Author

# Shinichi Kawamura

Other affiliations: National Institute of Advanced Industrial Science and Technology, Panasonic

Bio: Shinichi Kawamura is an academic researcher from Toshiba. The author has contributed to research in topics: Encryption & Key (cryptography). The author has an hindex of 26, co-authored 132 publications receiving 2002 citations. Previous affiliations of Shinichi Kawamura include National Institute of Advanced Industrial Science and Technology & Panasonic.

##### Papers published on a yearly basis

##### Papers

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Toshiba

^{1}TL;DR: The main contribution of this paper is to provide a new RNS base extension algorithm, which can be adapted to an existing standard radix interface of RSA cryptosystem.

Abstract: This paper proposes a fast parallel Montgomery multiplication algorithm based on Residue Number Systems (RNS). It is easy to construct a fast modular exponentiation by applying the algorithm repeatedly. To realize an efficient RNS Montgomery multiplication, the main contribution of this paper is to provide a new RNS base extension algorithm. Cox-Rower Architecture described in this paper is a hardware suitable for the RNS Montgomery multiplication. In this architecture, a base extension algorithm is executed in parallel by plural Rower units controlled by a Cox unit. Each Rower unit is a single-precision modular multiplier-and-accumulator, whereas Cox unit is typically a 7 bit adder. Although the main body of the algorithm processes numbers in an RNS form, efficient procedures to transform RNS to or from a radix representation are also provided. The exponentiation algorithm can, thus, be adapted to an existing standard radix interface of RSA cryptosystem.

176 citations

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Toshiba

^{1}TL;DR: An implementation of RSA cryptosystem using the RNS Montgomery multiplication is described, and an implementation method using the Chinese Remainder Theorem (CRT) is presented.

Abstract: We proposed a fast parallel algorithm of Montgomery multiplication based on Residue Number Systems (RNS). An implementation of RSA cryptosystem using the RNS Montgomery multiplication is described in this paper. We discuss how to choose the base size of RNS and the number of parallel processing units. An implementation method using the Chinese Remainder Theorem (CRT) is also presented. An LSI prototype adopting the proposed Cox-Rower Architecture achieves 1024- bit RSA transactions in 4.2 msec without CRT and 2.4 msec with CRT, when the operating frequency is 80 MHz and the total number of logic gates is 333 KG for 11 parallel processing units.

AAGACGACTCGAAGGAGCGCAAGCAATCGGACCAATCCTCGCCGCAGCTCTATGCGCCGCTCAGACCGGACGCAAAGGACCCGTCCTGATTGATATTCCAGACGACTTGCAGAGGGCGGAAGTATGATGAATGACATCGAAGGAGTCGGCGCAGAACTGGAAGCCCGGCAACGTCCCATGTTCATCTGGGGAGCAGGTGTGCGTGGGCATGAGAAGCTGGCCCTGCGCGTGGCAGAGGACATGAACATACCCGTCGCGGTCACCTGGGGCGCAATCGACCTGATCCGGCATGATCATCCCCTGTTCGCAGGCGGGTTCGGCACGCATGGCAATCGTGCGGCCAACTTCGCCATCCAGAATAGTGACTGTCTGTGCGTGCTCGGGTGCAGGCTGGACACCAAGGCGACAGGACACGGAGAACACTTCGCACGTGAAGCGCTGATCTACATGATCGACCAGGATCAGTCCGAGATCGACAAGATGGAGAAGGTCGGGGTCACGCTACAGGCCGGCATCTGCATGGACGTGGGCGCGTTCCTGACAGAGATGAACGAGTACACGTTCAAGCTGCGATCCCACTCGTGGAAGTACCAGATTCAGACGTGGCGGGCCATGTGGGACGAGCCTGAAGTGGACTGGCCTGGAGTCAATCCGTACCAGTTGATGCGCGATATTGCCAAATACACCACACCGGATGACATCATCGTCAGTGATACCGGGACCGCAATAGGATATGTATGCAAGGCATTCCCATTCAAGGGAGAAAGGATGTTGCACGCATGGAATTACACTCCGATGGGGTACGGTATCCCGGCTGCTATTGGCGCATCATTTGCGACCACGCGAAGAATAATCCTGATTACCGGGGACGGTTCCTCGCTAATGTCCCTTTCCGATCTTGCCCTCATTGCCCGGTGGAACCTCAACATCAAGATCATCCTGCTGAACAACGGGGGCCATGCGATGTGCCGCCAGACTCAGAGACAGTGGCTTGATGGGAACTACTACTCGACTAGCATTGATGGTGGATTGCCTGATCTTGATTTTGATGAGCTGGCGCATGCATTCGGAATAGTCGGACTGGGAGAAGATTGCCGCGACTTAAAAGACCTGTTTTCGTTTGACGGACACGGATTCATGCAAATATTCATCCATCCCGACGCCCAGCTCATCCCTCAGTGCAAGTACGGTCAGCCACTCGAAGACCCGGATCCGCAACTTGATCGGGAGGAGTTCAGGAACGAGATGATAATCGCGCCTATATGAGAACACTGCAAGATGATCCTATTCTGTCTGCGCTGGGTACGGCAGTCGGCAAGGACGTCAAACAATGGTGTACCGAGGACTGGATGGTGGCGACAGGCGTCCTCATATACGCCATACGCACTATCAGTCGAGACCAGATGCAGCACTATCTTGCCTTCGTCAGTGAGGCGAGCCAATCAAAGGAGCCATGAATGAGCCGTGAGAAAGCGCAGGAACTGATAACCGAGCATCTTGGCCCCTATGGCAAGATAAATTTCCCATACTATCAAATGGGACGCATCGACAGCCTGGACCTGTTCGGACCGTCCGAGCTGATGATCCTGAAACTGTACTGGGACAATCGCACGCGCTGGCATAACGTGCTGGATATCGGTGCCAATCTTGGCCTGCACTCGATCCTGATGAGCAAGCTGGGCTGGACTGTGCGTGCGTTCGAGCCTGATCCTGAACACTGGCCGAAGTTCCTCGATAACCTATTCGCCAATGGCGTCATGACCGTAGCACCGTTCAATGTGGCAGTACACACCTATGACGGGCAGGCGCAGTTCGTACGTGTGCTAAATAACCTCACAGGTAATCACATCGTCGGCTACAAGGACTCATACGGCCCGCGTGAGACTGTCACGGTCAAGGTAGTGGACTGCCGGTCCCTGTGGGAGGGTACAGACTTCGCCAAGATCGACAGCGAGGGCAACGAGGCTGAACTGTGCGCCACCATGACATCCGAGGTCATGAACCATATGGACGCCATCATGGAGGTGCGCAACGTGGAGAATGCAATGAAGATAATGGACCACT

128 citations

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Toshiba

^{1}TL;DR: In this paper, an encryption scheme for block data is proposed, which consists of a first processing unit randomizing the block data in units of first portions obtained by dividing the block datasets, and a second processing unit diffusing the output from the first unit with respect to a second portion of the block dataset which is wider than the first portion.

Abstract: An encryption apparatus for block data, comprises a first processing unit randomizing the block data in units of first portions obtained by dividing the block data, and a second processing unit diffusing the block data output from the first processing unit with respect to a second portion of the block data which is wider than the first portion. The first processing unit comprises first nonlinear processing units nonlinearly transforming the block data in units of the first portions. The second processing unit comprises a first linear diffusion processing unit linearly diffusing the second portion of the block data. At least one of the first nonlinear processing units comprises second nonlinear processing units nonlinearly transforming the block data in units of the first portions, and a second linear diffusion processing unit linearly diffusing the second portion of the block data.

75 citations

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TL;DR: A record high bit rate prototype QKD system providing a total of 878 Gbit of secure key data over a 34 day period corresponding to a sustained key rate of around 300 kbit/s is reported.

Abstract: Securing information in communication networks is an important challenge in today's world. Quantum Key Distribution (QKD) can provide unique capabilities towards achieving this security, allowing intrusions to be detected and information leakage avoided. We report here a record high bit rate prototype QKD system providing a total of 878 Gbit of secure key data over a 34 day period corresponding to a sustained key rate of around 300 kbit/s. The system was deployed over a standard 45 km link of an installed metropolitan telecommunication fibre network in central Tokyo. The prototype QKD system is compact, robust and automatically stabilised, enabling key distribution during diverse weather conditions. The security analysis includes an efficient protocol, finite key size effects and decoy states, with a quantified key failure probability of e = 10⁻¹⁰.

75 citations

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Toshiba

^{1}TL;DR: Four efficient server-aided computation protocols for the modular exponentiation operation are proposed and it is shown that the most efficient one ever proposed to provide the highest security level is shown.

Abstract: Four efficient server-aided computation protocols for the modular exponentiation operation are proposed. The server-aided computation protocol is a two-party protocol between the client and the server. This protocol has two objectives. The first is to allow the client to borrow the computational power from the server to reduce the computation time. Note that the server is powerful, but restricted to polynomial time. The second objective is to keep the client's exponent secret from the server. Efficient and secure protocols which disclose no knowledge about the secret exponent are proposed. The protocols are based on efficient exponentiation algorithms. The computation time depends on the server's power and the speed of the channel between the client and the server. The normalized computation time is introduced and used to evaluate the protocols. It is shown that, for typical parameters, the protocol is the most efficient one ever proposed to provide the highest security level. >